Whenever a property turns over, said property would come on the rolls at the new market value. This is the practice in California and many other states where property appreciation over time has been relatively strong. This proposal enhances fairness. For other properties, there would be some kind of transition to the new system.

The final recommendation is that there should be a comprehensive review of the system every 10 years. One could envision that there would be more to address if valuation increases are ongoing. It is not quite clear what would transpire if we hit a recession and properties were either experiencing declines or a slowing in the rate of market increases. We know that there will always be a need to have a sound yield from the property tax given the spending pressures are many. Many of the city’s fiscal practices are such that the differing rates of growth in revenues versus expenditures should not put the fiscal integrity at risk.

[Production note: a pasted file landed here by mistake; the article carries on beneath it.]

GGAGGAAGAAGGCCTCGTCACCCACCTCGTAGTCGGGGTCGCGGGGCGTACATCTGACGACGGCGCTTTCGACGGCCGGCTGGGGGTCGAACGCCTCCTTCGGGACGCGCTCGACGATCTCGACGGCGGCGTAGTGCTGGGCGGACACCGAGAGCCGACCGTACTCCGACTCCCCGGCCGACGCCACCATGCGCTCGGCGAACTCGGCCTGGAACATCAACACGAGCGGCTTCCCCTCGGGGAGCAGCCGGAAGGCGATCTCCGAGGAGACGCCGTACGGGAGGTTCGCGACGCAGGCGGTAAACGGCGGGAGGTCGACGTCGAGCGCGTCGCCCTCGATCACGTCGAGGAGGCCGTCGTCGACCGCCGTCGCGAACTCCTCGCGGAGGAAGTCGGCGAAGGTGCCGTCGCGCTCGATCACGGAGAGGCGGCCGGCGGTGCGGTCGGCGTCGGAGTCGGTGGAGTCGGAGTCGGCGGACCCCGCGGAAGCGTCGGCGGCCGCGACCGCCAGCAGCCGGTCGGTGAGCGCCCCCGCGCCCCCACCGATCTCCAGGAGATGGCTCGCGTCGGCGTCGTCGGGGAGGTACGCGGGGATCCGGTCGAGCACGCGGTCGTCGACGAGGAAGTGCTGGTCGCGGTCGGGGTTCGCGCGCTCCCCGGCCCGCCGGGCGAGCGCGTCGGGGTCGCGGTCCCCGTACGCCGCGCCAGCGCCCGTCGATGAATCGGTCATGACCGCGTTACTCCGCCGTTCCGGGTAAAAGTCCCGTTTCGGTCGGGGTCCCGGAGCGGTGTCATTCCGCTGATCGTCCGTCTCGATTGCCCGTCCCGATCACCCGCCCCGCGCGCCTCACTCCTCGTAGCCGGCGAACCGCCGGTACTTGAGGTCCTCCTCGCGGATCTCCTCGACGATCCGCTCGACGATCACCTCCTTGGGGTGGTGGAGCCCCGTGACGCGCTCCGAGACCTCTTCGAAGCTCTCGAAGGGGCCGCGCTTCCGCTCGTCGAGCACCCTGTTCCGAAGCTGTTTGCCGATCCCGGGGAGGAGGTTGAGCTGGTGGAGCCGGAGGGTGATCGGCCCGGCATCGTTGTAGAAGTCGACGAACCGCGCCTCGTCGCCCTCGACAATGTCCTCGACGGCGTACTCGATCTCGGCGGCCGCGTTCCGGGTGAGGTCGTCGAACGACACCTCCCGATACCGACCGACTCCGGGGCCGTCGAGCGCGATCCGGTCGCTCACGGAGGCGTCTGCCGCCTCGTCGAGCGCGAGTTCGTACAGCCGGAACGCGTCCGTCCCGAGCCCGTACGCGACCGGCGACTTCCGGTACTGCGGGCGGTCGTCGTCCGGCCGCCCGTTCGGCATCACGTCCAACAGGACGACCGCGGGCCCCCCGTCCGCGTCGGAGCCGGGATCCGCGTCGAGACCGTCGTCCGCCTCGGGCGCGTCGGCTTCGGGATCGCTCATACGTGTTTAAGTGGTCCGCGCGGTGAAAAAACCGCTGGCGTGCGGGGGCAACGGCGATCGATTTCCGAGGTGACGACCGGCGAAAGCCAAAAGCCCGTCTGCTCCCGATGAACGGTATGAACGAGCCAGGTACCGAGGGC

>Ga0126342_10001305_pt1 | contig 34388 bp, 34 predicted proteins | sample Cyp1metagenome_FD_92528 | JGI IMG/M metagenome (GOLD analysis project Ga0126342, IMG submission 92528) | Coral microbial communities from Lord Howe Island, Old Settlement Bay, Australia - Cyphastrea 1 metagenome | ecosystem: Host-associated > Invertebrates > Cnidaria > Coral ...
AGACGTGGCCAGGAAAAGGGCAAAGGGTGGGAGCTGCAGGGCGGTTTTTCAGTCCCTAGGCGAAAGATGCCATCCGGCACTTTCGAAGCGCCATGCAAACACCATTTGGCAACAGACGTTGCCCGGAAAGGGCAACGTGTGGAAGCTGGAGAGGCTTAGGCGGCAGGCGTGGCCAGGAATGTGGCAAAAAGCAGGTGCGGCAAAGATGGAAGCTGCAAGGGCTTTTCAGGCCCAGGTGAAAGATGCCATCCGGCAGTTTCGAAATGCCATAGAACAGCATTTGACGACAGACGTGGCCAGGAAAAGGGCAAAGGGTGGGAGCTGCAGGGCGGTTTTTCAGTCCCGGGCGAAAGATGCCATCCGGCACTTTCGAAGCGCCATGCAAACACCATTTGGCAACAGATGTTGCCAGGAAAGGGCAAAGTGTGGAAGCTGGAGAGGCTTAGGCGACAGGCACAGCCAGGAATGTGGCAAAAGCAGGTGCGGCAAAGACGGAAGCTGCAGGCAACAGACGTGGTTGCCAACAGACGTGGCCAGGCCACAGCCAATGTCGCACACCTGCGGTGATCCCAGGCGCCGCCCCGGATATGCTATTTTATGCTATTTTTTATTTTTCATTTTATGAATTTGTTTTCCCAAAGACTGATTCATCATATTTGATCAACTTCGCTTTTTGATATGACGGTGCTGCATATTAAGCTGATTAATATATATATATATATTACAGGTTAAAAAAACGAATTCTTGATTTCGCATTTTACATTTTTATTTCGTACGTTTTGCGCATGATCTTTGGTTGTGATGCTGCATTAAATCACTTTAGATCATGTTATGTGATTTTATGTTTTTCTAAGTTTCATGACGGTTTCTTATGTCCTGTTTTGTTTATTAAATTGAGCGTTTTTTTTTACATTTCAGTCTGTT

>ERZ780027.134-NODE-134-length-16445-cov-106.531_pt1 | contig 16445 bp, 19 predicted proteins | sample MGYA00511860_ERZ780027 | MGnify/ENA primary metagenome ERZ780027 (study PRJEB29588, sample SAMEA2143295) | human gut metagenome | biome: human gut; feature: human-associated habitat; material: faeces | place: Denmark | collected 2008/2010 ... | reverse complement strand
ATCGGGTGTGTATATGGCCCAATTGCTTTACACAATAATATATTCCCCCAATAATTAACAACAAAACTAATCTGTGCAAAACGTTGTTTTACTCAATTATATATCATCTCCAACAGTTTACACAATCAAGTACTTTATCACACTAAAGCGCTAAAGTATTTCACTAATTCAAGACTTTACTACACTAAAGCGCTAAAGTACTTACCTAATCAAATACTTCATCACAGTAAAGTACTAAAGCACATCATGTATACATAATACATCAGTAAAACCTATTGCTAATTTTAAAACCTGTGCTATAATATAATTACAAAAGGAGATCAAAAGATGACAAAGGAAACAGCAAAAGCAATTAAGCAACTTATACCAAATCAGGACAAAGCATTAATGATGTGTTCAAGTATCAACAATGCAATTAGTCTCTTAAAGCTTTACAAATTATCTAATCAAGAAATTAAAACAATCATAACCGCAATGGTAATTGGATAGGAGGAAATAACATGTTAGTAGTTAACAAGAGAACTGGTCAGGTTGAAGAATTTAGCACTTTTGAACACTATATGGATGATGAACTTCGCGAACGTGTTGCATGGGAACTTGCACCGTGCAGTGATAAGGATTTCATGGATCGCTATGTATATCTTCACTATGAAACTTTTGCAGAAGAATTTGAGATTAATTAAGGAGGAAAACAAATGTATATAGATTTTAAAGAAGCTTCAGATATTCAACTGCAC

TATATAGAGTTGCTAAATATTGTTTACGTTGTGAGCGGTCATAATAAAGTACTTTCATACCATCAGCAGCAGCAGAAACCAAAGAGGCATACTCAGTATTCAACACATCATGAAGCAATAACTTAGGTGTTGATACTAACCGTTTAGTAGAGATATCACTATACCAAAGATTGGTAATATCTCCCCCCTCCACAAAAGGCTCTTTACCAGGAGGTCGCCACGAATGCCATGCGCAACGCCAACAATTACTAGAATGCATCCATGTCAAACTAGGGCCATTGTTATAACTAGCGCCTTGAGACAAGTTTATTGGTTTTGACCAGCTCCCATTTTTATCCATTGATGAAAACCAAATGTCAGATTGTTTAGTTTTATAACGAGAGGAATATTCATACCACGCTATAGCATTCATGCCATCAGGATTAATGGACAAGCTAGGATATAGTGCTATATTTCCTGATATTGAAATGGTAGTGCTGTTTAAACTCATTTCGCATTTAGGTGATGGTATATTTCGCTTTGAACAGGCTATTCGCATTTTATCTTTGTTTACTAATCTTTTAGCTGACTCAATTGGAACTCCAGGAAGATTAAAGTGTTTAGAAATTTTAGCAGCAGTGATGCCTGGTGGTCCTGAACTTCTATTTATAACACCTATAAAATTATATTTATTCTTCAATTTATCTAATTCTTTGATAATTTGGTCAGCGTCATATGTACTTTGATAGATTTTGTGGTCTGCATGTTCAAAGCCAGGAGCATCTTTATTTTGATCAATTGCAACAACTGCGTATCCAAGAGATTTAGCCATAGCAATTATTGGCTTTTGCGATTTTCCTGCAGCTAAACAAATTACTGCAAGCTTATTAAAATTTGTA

Given all of the changes that have been proposed, we believe it will be difficult to make the update completely revenue neutral. After all, the update is proposed precisely because the current system is not capturing the large appreciation that owners have experienced, especially over the last decade. Income limits and circuit breakers will serve to limit some of the effects. But no caps on appreciation over time will probably greatly affect the ultimate outcomes. We look forward to the ensuing debates.